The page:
Indeed it is not possible for a human being to give up his freedom without something coming in to restore the inner balance—something arising from inner freedom when his outer freedom is denied—and this something is hatred for his conqueror.

Rollo May, Man's Search for Himself

Hating or resenting is often the person’s only way to keep from committing psychological or spiritual suicide. It has the function of preserving some dignity, some feeling of his own identity, as though the person—or persons, in the case of nations—were to be saying silently to their conquerors, “You have conquered me, but I reserve the right to hate you.”

Another proof of the fact that if people surrender their freedom they must hate is seen in fact that totalitarian governments must provide for their people some object for the hatred which is generated by the government’s having taken away their freedom. The Jews were made the scapegoat in Hitler’s Germany, Stalinism had to turn the hate existing among the Russian people against the “warmongering” Western countries. Western countries had to divert the resentment of its citizens toward “communists”, “China” and innocent people labeled as “terrorists” because they have different set of beliefs.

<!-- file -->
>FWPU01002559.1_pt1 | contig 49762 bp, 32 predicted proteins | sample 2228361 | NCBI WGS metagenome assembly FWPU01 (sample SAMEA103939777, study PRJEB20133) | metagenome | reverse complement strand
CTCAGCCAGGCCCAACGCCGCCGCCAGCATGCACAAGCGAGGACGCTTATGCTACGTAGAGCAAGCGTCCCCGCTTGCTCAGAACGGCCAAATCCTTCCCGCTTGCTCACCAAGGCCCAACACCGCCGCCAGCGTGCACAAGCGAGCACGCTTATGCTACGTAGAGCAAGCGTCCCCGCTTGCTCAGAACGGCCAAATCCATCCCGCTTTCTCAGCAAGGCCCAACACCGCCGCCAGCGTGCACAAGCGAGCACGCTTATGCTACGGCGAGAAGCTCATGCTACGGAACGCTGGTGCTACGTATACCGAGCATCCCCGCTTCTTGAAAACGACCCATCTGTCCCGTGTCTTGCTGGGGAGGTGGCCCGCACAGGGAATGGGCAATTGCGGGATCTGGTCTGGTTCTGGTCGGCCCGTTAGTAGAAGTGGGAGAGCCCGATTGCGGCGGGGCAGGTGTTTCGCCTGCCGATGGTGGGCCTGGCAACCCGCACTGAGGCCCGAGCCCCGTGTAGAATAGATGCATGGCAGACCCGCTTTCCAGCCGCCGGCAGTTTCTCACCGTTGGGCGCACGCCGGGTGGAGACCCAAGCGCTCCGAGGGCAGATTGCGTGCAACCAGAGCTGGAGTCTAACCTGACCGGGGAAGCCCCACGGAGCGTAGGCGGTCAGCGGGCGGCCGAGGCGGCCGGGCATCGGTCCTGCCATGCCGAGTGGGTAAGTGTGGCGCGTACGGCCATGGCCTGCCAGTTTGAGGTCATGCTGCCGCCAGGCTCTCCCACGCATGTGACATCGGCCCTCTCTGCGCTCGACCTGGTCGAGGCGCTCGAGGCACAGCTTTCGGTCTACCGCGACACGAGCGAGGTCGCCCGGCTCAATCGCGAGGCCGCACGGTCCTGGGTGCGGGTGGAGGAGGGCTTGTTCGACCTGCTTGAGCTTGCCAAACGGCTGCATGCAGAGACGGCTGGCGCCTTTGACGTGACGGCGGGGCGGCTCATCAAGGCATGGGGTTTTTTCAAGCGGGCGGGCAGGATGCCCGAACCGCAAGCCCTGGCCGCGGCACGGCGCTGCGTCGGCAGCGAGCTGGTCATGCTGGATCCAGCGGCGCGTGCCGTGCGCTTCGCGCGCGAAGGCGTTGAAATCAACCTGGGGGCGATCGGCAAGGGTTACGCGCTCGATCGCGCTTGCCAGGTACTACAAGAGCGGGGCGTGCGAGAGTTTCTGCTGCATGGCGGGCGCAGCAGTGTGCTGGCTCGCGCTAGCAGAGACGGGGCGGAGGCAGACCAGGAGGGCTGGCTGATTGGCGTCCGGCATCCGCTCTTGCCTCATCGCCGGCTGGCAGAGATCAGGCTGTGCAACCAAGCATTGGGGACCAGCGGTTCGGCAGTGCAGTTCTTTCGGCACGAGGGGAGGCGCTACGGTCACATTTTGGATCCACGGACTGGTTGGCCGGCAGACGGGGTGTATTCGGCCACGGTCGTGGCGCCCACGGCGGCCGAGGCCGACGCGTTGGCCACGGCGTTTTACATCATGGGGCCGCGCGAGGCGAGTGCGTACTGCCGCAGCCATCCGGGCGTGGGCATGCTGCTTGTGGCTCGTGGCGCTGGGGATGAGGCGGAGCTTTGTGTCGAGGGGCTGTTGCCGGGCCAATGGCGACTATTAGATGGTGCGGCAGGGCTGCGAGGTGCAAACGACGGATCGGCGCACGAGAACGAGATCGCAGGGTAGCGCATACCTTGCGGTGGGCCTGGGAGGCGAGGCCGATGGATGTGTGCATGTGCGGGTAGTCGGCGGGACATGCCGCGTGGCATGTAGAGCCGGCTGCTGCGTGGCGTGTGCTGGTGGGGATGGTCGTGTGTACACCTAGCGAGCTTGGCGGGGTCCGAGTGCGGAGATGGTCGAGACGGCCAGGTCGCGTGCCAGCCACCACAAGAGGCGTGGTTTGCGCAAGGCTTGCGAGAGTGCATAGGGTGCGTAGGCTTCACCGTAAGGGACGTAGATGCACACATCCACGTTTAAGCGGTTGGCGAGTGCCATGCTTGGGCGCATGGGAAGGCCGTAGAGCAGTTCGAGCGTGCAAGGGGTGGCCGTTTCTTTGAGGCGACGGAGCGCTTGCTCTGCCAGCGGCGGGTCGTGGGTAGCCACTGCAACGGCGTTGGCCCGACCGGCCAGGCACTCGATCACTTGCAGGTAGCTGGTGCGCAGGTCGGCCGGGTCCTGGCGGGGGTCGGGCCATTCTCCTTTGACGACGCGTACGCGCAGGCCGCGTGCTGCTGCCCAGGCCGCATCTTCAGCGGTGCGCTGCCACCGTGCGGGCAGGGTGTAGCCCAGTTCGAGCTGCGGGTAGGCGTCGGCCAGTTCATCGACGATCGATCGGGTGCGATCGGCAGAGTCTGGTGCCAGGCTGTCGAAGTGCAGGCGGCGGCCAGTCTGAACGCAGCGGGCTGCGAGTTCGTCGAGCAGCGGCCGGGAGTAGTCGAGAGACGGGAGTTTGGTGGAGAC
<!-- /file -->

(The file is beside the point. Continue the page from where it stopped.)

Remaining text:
As shown so vividly in the novel 1984, if a government sets out to take away people’s freedom, it must channel their hatred and direct it toward outside groups— otherwise the people would revolt, or go into a collective psychosis, or become psychologically “dead” and inert, no good as people or as a working force.

However in conventional circles in our day one is not supposed to admit one’s hatred, just as decades ago sexual impulses were not to be admitted. These emotions, while they could be overlooked as occasional lapses, did not fit the ideal picture of the civilized, self-controlled, well behaved, well adjusted modern citizen.